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How long will the script take to run?

In a world where databases are now the norm, whereas distributing data via a CSV file used to be commonplace, nowadays we often see the ubiquitous INSERT script being offered as a means to seed data. This is perfectly fine for those requirements where we are populating a finite list of reference data that is often required by an application to run for the first time. Things like list of valid genders, list of valid states or counties, list of valid post/zip codes, etc. They are all typically sourced from an owning authority, don’t change frequently over time, and even when they do, it is typically sufficient to manually make a correction to your database.


The view v$undostat is a view holding summary information about undo activity that can be used by the automatic undo mechanism to deal with optimising the undo retention time (hence undo space allocation). The view holds one row for every ten minute interval in the last 4 days (96 hours) and includes two columns called maxquerylen and maxqueryid – which tell you something about the query that was considered to be the longest running query active in the interval.

In this note I want to explain why the contents of these two columns are sometimes (possibly often) completely irrelevant despite there being a few notes on the internet about how you should investigate them to help you decide on a suitable setting for the undo_retention.

The definition of proof

One of the pieces of advice that I often see on the ‘net is that undo space is somehow this incredibly precious thing, and as a consequence, one should always keep the amount of uncommitted changes in the database to a small size.

Personally I think that is baloney (Ed-in reality, as an Australian I have a slightly more powerful choice of term, but lets keep things PG-rated </p />

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Update restarts

Somewhere I think I’ve published a note about an anomaly that’s been bugging me since at least Oracle 10g – but if it is somewhere on the Internet it’s hiding itself very well and I can’t find it, though I have managed to find a few scripts on my laptop that make a casual reference to the side effects of the provlem. [Ed: a tweet from Timur Ahkmadeev has identified a conversation in the comments on an older post that could explain why I thought I’d written something about the issue.]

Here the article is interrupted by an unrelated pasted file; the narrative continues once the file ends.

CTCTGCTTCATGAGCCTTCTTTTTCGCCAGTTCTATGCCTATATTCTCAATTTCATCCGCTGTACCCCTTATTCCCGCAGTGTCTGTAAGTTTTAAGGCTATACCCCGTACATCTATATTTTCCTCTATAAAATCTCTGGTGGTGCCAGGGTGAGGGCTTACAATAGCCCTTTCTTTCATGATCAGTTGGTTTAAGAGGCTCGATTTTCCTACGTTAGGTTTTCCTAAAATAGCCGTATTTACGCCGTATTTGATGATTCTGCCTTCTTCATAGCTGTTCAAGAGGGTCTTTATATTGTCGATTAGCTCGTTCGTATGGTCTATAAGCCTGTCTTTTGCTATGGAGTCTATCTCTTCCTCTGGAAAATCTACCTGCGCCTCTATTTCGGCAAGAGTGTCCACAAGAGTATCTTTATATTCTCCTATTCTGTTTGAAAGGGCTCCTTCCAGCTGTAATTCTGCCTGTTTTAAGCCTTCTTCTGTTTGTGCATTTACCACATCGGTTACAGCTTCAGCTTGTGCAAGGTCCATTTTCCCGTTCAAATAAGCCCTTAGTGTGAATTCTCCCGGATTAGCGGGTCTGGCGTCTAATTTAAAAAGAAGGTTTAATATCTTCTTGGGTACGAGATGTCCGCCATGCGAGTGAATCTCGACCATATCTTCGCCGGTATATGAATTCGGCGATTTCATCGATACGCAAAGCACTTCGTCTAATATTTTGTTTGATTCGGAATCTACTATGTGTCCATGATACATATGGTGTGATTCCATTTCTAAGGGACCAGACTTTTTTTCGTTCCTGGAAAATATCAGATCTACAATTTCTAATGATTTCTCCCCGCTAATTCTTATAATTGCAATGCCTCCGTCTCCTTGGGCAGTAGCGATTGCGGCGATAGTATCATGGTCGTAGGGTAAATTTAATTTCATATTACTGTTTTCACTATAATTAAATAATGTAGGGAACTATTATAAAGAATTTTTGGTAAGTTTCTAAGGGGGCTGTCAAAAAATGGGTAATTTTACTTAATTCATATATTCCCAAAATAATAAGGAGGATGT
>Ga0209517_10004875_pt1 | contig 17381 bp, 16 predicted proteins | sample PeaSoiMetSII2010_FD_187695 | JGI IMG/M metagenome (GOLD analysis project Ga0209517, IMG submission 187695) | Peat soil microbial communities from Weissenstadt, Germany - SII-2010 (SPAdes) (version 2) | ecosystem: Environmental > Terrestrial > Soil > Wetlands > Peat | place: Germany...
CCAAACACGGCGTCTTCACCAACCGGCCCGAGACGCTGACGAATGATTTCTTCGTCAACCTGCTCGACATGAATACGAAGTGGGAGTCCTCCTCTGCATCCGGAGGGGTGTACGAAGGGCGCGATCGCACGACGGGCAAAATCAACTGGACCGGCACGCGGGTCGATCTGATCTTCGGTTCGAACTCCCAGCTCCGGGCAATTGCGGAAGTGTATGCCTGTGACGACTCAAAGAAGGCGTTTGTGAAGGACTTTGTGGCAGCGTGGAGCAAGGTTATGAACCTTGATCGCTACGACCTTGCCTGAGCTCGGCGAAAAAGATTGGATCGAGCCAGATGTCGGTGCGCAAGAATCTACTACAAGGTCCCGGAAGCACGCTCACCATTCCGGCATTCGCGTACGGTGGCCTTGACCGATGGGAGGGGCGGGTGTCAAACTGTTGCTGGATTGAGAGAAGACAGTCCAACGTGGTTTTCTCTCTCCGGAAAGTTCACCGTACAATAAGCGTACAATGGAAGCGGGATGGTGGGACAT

Anyway, I’ve decided to create some new code and write the article (all over again, maybe). The problem is a strange overhead that can appear when you do a simple but large update driving off a tablescan.

zHeap: PostgreSQL with UNDO

I’m running on an Oracle Cloud Linux 7.6 VM provisioned as a sandbox so I don’t care about where it installs. For a better installation procedure, just look at Daniel Westermann script in:

Some more zheap testing - Blog dbi services

The zHeap storage engine (in development) is provided by EnterpriseDB:


I’ll also use pg_active_session_history, the ASH (Active Session History) approach for PostgreSQL, thanks to Bertrand Drouvot


In order to finish with the references, I’m running this on an Oracle Cloud compute instance (but you can run it anywhere).

Cloud Computing VM Instances - Oracle Cloud Infrastructure

255 Columns

It’s the gift that keeps on giving – no matter how many problems you find there are always more waiting to be found. It’s been some time since I last wrote about tables with more than 255 columns, and I said then that there was more to come. In the last article I described how adding a few columns to a table, or updating a trailing column in a way that made the table’s used column count exceed 255, could result in some strange row-splitting behaviour – in this article I’m going to look at a critical side effect of that behaviour.

Undo Understood

It’s hard to understand all the ramifications of Oracle’s undo handling, and it’s not hard to find cases where the resulting effects are very confusing. In a recent post on the OTN database forum resulted in one response insisting that the OP was obviously updating a table with frequent commits from one session while querying it from another thereby generating a large number of undo reads in the querying session.


The old question about truncate and undo (“does a truncate generate undo or not”) appeared on the OTN database forum over the week-end, and then devolved into “what really happens on a truncate”, and then carried on.

The quick answer to the traditional question is essentially this: the actual truncate activity typically generates very little undo (and redo) compared to a full delete of all the data because all it does is tidy up any space management blocks and update the data dictionary; the undo and redo generated is only about the metadata, not about the data itself.

Flashback logging

When database flashback first appeared many years ago I commented (somewhere, but don’t ask me where) that it seemed like a very nice idea for full-scale test databases if you wanted to test the impact of changes to batch code, but I couldn’t really see it being a good idea for live production systems because of the overheads.

12c Temporary

Just one of those little snippets to cover something new and remind of something old. A single session can now have three (or more) temporary tablespaces in use at the same time for different reasons.